CARRIE: [Laughter] Wow! That was awkward dead air there.

PIPPIN: Oh, that’s awesome.

CARRIE: First, I’ll answer your question by saying how I got involved with Genesis in the first place. When I first started working with WordPress, the amount of information available was overwhelming. I don’t know if that’s the result of being an open-source software, so lots of different people are writing tutorials. You can go watch, do training at Lynda or Treehouse, or you could just DYI and sort through all these blogs and tutorials you find, but it’s an overwhelming amount of information to sort through.

When I stumbled on Genesis, I actually liked the product. But, then I saw that, just like Brian Gardner and Jess Commons of StudioPress, they were very active and engaged on Twitter, on Facebook, and just easy to approach. And Andrea Rennick, I’ll throw her into that mix too.

Anyways, for me, Genesis was a manageable subset of information that I could consume and sort of sink my teeth into. Then the bonus of that was that there were some really cool people that also worked with Genesis. It didn’t have so much to do with the fact that they worked with Genesis. They were just cool people.

Then, over time, it has grown to be somewhat cult-like. People are serious about loving their Genesis framework. I don’t quite know why, but it is an extremely active community. I don’t know. Maybe people like myself find it sort of a manageable step into working with WordPress.

PIPPIN: I think you nailed something that I have actually never heard before and never considered. I’ve always looked at Genesis as this is obviously a great product, but I’ve always thought it was fascinating that people who are Genesis developers tend to only be Genesis developers. Not only, not as in that’s the only thing they can do, but that’s what they choose to do, and that’s what they choose to focus on.

But, I think you’ve kind of nailed it where the WordPress world, just like many other development worlds, is extremely vast and can be really difficult to navigate for somebody who is new to it. By focusing in one little section, it becomes much more manageable. Genesis is a nice intro to that that also just happens to be extensive enough that you can stay there, as opposed to being required to move beyond it because it’s too limited.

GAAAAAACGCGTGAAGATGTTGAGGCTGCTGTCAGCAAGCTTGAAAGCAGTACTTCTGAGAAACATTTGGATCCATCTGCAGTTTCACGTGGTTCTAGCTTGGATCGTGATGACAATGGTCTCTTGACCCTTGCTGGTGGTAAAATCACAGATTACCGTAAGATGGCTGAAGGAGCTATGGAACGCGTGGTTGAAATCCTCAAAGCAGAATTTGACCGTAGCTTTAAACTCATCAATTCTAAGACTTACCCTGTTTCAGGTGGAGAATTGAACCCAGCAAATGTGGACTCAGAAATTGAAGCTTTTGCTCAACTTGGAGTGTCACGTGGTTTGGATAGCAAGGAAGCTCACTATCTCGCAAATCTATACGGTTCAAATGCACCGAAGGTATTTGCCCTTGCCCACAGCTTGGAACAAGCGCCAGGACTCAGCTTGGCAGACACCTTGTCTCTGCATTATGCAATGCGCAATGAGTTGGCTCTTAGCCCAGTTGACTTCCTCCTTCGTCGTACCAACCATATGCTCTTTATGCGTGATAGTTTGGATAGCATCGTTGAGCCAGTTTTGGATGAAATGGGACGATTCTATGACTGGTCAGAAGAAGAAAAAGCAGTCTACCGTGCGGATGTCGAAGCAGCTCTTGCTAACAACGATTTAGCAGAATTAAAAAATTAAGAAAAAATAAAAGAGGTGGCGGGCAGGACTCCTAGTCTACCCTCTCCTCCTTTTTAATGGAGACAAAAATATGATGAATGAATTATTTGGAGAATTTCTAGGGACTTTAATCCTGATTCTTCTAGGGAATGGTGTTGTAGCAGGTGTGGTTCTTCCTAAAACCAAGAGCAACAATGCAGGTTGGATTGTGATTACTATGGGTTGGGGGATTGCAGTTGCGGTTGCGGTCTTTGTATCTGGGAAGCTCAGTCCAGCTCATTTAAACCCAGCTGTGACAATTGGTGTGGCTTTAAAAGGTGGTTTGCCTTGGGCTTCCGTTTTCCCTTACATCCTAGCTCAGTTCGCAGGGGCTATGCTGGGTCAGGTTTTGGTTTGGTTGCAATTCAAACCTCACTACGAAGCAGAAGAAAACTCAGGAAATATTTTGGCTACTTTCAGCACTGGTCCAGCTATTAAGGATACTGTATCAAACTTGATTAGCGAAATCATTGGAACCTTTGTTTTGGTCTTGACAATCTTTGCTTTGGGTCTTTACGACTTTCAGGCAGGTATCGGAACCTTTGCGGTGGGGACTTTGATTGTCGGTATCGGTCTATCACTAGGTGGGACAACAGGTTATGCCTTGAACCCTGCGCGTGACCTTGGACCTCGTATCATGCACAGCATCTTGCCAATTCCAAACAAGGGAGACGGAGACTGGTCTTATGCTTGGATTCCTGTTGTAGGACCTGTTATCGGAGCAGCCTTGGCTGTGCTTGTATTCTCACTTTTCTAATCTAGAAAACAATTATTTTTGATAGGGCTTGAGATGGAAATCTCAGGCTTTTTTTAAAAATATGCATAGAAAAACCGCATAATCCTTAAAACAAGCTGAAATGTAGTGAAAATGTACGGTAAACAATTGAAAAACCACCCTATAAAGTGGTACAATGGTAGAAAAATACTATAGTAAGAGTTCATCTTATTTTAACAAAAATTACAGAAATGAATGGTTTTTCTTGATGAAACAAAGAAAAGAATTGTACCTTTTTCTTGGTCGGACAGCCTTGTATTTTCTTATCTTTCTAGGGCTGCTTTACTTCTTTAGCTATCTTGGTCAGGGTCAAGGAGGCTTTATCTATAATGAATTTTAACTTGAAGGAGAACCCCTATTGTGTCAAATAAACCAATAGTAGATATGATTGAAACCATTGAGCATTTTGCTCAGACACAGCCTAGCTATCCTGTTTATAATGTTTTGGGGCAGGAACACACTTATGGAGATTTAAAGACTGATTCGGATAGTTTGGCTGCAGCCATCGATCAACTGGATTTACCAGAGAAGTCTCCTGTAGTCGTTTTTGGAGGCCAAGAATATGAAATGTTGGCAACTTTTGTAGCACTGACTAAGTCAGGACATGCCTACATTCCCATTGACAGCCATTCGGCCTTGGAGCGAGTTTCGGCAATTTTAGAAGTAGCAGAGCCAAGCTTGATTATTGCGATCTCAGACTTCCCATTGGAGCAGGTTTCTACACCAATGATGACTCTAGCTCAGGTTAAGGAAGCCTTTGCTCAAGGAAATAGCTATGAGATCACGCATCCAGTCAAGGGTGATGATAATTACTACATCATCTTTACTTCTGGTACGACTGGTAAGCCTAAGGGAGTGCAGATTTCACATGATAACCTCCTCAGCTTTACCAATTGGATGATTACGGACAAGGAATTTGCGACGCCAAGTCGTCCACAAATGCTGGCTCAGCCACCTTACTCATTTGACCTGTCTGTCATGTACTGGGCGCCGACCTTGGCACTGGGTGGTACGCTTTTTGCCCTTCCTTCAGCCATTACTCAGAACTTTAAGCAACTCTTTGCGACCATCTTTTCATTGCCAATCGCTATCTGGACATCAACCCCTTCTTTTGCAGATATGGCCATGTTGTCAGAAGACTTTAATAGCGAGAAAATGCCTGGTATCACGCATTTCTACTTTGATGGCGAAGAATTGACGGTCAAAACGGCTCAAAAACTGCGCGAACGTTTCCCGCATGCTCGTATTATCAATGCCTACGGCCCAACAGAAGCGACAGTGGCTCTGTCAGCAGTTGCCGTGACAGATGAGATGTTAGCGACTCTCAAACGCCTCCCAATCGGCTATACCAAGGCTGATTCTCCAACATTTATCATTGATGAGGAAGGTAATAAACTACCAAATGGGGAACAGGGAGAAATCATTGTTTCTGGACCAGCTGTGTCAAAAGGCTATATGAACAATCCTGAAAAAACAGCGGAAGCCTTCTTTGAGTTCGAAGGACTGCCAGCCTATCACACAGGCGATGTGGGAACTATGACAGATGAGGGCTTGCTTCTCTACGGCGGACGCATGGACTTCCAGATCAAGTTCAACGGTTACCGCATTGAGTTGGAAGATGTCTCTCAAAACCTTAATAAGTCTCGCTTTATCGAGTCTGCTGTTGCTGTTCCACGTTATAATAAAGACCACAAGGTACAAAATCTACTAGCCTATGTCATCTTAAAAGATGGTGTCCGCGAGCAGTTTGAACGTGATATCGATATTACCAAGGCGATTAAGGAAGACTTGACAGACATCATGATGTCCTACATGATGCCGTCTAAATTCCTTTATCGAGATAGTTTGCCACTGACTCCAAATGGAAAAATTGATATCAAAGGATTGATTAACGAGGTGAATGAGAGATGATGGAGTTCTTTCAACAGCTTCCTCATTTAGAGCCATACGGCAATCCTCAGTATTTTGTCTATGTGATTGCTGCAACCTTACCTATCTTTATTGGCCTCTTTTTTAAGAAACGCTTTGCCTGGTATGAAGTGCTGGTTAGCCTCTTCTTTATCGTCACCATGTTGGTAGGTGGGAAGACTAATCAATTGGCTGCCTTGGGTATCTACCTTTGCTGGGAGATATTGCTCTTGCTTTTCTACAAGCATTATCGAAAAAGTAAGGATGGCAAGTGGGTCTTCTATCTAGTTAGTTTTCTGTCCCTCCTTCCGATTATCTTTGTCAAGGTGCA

CARRIE: Yeah, exactly what you said. I would say, for anyone that’s listening that does love Genesis, I would encourage them to also understand WordPress without Genesis because Genesis is a great piece of software, but it’s not open source. It’s GPL, but the code base is not open, publicly maintained. I’m not making any predictions here. This is no insider baseball. This is just observation that it’s good to understand WordPress beyond just a single piece of the puzzle in the event that that piece of the puzzle is not always there.

PIPPIN: Certainly. I think that applies to really any project. Just as an example, let’s extend it out a little bit further and say it’s probably a good idea for WordPress developers to understand the greater world of PHP or other systems outside of WordPress. Not necessarily because it’s going to die in the near future, slowly decline, or anything like that, but it is a favor to yourself that you will probably never regret.

CARRIE: Absolutely because software development really transcends whatever particular platform, like WordPress or whatever platform you choose to use. It’s the fundamentals. Yeah, you can take that anywhere.

PIPPIN: Absolutely. All right, well, Carrie, it’s been an absolute pleasure to have you on. I think we’re about out of time now, and so we’ll let you get on with the rest of your day. Is there anything else that you’d like to throw out really quickly to the people listening?

CARRIE: Just thanks for tuning in. I appreciate you having me on and basically just letting me talk about myself for a half hour. Who wouldn’t like that?

PIPPIN: It’s great. Where can people find you?

CARRIE: Hit me up on Twitter @CDils, over at CarrieDils.com, yeah.

PIPPIN: Awesome. Thank you so much.

For everybody listening, we put up a small survey on the site today. If you’re interested, it’s at ApplyFilters.fm/survey. It’s super simple. It’s name and email are optional, and then just tell us a quick thing that you like. Would you like more business development, advanced development topics, intermediate, beginner, something else, any comments for us, et cetera? We’re just looking for a little bit of feedback, just as we progress with Apply Filters in 2016. If you have anything that you would like to tell us, any comments, any suggestions, et cetera, let us know at ApplyFilters.fm/survey.

Thanks, everyone. Catch you next time.